As one of the state’s top-performing high schools, with higher than average scores on standardized tests and a strong high school graduation and college-going rate, Kalani gained 431 students who transferred in with a GE in 2018-19. Each student means an additional $4,657 for the Honolulu school. That means its geographic exception gain funneled an additional $2 million to the school last year.
At the other end, Kaimuki High, which is the top feeder of transfers into Kalani High, is seeing a consistent decline in enrollment. Once one of the largest public high schools on the island, it lost 612 prospective students who transferred out with geographic exceptions last year. With each student worth $5,324 at the Title I school, that’s a value of nearly $3.3 million.
After Kalani, McKinley High was a close second as far as a preferred spot.
“I worry about schools like Kaimuki,” said Chad Farias, a complex area superintendent on the Big Island.
Inequity In The GE?
When Hawaii’s geographic exception policy was enacted in 1996, language specified that parents could apply “with the welfare of the child as a major consideration.”
In 2005, when the public school system was about the same enrollment as it is today, around 8,000 students were going to a different school under a geographic exception, according to a Star-Bulletin article. Today, that figure has more than doubled to roughly 20,000 students.
But the way this school choice option is being exercised raises concerns for education advocates, who question the consistency behind the decision-making process.
Although there is an application process and a lottery system when demand outstrips supply at any given school, even some school leaders acknowledge parents could be “gaming the system” to ensure a coveted placement for their kid.
Otani, the Kalani High principal, told the committee that as of April 7, he’s added an additional 60 kids for the upcoming school year after hearing from families that they had moved into his district.
“I wouldn’t know if they actually did (move),” he acknowledged.
The standard application form for the GE allows parents to specify why they’re seeking such a transfer, including a desired program of study at a different school. But even with those rules there is a perception among some families that the decision-making at each school is arbitrary and favors some kids over others.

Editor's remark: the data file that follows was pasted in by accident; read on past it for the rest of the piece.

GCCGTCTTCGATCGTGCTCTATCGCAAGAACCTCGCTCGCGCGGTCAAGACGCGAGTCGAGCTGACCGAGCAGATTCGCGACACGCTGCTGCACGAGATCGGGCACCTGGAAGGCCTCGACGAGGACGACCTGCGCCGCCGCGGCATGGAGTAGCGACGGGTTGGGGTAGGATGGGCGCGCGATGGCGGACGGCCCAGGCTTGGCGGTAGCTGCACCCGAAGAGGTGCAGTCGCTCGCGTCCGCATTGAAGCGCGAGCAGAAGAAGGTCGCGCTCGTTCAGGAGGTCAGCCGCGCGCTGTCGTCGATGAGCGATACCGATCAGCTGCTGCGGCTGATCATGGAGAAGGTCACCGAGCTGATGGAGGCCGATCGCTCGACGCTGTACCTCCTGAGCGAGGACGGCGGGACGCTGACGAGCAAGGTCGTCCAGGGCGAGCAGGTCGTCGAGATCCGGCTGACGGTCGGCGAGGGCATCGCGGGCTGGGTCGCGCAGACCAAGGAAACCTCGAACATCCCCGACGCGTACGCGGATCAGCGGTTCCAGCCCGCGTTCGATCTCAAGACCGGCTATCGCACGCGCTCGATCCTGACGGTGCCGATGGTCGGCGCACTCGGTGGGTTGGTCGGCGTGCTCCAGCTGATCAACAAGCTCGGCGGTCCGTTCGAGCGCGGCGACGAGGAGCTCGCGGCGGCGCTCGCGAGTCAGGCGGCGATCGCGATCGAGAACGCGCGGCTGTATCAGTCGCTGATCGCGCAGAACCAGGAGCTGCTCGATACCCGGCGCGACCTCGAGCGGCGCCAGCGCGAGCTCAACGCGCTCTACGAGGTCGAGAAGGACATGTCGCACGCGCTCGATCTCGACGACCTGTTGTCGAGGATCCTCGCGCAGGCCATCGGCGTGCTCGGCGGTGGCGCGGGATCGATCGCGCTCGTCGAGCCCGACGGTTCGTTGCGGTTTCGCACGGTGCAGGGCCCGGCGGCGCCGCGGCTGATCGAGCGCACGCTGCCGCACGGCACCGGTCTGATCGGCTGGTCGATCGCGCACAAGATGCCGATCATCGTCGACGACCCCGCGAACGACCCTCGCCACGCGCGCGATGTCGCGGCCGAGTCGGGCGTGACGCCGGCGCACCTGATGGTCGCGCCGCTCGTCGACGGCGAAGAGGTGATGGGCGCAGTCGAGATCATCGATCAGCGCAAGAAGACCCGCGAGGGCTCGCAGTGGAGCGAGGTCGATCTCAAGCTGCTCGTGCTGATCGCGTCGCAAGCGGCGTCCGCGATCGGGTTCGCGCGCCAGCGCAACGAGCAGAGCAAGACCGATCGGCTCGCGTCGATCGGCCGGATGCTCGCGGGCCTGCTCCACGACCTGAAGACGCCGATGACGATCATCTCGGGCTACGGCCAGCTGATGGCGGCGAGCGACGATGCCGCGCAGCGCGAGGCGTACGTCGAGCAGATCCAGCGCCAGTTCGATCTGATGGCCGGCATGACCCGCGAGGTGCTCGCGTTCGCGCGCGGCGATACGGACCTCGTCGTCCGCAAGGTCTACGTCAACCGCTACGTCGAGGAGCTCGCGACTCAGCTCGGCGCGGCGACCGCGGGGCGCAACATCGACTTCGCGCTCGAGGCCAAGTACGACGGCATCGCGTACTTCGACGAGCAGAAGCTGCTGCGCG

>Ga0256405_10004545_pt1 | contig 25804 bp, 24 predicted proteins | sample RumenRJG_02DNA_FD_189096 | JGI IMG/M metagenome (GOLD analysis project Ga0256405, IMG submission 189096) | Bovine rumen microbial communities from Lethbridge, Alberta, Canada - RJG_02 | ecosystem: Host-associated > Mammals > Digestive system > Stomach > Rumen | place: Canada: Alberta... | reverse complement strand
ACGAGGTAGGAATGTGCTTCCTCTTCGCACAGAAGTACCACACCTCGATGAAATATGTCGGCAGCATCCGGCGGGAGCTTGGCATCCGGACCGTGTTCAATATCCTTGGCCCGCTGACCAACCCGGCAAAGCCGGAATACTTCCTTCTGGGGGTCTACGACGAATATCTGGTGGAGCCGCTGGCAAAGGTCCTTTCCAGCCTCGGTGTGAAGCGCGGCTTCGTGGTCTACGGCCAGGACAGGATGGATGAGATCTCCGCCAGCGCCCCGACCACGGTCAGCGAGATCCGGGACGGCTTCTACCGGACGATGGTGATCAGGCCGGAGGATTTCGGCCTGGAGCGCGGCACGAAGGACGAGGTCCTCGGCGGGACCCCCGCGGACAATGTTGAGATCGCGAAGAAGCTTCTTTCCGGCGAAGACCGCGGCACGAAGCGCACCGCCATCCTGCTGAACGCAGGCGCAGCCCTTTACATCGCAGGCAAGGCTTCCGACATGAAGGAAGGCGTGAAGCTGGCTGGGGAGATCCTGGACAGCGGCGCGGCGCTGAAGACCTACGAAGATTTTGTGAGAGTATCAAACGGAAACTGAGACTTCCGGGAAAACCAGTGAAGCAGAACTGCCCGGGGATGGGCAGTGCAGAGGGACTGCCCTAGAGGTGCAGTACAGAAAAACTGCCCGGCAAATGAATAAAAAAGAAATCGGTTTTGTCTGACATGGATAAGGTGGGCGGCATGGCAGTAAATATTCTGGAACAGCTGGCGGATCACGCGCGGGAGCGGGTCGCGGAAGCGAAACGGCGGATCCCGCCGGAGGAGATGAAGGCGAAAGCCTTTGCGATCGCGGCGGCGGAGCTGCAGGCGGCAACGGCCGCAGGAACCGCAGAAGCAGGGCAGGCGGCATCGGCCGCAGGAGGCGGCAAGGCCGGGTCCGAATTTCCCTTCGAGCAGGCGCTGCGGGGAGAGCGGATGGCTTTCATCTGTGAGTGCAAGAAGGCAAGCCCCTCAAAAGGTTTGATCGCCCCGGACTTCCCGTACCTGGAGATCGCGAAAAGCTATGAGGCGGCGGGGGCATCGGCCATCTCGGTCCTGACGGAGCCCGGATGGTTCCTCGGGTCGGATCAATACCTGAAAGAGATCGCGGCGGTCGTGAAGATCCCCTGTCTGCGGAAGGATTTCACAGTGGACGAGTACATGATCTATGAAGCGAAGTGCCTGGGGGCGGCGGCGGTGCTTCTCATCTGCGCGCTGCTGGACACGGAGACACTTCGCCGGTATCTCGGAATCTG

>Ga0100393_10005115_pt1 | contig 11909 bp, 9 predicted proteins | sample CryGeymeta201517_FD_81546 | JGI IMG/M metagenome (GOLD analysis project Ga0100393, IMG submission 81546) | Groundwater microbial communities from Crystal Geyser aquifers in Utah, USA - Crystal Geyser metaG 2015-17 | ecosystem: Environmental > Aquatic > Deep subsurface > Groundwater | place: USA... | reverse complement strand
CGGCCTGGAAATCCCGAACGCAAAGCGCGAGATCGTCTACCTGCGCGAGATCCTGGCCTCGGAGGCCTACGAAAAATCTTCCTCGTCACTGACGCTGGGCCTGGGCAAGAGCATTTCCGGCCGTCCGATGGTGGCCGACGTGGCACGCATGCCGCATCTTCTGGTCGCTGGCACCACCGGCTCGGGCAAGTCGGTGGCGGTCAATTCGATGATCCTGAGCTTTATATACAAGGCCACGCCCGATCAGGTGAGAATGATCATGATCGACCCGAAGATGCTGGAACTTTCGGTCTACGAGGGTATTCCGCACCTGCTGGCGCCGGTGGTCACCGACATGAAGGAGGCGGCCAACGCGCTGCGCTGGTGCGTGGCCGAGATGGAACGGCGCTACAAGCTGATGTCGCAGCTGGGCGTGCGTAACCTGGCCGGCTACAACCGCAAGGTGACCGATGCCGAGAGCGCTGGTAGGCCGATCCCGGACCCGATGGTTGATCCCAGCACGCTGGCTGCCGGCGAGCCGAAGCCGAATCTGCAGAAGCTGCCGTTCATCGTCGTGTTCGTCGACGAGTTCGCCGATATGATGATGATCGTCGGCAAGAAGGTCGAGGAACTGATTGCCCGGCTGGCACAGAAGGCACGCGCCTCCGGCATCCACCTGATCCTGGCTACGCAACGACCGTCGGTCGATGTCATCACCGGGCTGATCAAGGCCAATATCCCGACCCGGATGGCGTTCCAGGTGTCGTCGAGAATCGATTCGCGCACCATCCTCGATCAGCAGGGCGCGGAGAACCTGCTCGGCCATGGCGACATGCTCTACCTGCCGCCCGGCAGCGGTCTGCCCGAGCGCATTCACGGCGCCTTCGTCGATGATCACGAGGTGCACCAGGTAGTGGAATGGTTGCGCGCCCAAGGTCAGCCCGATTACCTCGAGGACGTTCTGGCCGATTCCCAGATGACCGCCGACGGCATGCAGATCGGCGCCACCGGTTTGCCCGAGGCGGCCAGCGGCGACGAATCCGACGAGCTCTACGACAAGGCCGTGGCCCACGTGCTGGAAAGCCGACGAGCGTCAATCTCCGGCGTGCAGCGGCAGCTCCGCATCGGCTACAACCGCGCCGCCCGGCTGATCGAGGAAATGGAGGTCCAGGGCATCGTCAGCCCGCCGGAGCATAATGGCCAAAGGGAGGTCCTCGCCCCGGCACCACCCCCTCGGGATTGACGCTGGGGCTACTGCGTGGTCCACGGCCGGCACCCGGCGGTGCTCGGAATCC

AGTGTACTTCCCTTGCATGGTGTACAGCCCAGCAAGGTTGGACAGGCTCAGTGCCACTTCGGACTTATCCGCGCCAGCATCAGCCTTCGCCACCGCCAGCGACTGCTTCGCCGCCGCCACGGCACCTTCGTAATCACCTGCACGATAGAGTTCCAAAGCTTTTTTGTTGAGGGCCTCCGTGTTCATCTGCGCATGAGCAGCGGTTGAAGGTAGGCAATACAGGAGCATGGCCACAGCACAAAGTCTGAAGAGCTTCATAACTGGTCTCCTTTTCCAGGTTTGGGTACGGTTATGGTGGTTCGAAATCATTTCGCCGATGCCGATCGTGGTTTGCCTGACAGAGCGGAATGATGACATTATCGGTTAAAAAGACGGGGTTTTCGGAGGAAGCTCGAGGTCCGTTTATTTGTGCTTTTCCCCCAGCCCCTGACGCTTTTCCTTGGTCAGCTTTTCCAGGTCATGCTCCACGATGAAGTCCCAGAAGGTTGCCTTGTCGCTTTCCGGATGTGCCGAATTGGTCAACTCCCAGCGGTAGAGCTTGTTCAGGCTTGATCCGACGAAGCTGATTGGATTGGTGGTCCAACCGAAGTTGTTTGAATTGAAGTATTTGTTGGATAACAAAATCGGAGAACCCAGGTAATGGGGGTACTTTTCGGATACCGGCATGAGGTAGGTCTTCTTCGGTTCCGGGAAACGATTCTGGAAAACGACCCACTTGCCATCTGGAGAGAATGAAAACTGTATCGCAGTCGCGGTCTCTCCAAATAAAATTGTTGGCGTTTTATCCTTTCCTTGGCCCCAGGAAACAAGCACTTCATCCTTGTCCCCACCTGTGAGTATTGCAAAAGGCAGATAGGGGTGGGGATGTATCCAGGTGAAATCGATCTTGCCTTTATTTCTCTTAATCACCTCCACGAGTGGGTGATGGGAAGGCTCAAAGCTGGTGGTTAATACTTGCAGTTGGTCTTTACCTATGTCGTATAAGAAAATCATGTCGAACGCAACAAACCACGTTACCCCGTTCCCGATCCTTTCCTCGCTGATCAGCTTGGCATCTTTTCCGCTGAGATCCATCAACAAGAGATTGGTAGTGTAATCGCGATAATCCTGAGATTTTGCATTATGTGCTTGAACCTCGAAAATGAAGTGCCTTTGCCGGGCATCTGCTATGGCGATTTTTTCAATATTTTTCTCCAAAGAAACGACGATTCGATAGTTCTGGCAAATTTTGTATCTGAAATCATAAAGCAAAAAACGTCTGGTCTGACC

That’s what led HawaiiKidsCAN, an education policy nonprofit, to unsuccessfully try and get a resolution introduced this year at the Legislature for a GE audit.
“Our interest in this topic came up when a person with knowledge of GE processes noted that she felt privileged families were getting an unfair advantage in the system, particularly when getting their kids into high performing public schools known for being feeders to private schools,” said David Miyashiro, the group’s executive director.
The GE process can also contribute to an imbalance between projected student enrollment and official enrollment. Any fluctuation between those numbers could mean a school gets more money than anticipated — or less.
This was the subject of protracted discussion at the last Committee on Weights meeting, with members debating whether to turn to something called a “5% hold harmless,” which maintains the same level of planned funding if a school, in its official enrollment count, stays within 5% of projected enrollment. The measure wasn’t adopted.
Farias, the complex area superintendent on Big Island, said the patterns of school migration are evident on the Big Island.
“There are winners and losers,” he said. “With Keaau (High), because of a lesser reputation, families are going to Waiakea (High). A lot of the non-free and reduced lunch kids are GE’ing to Waiakea. And then it’s overcrowded.
“I support that kind of choice,” he said of the GE system. “But I’m also an advocate that society shouldn’t be willing to bash these marginalized communities (where the shrinking schools are located) and we need to find some policies that balance that out.”
REPORTING ON HAWAII’S BIGGEST ISSUES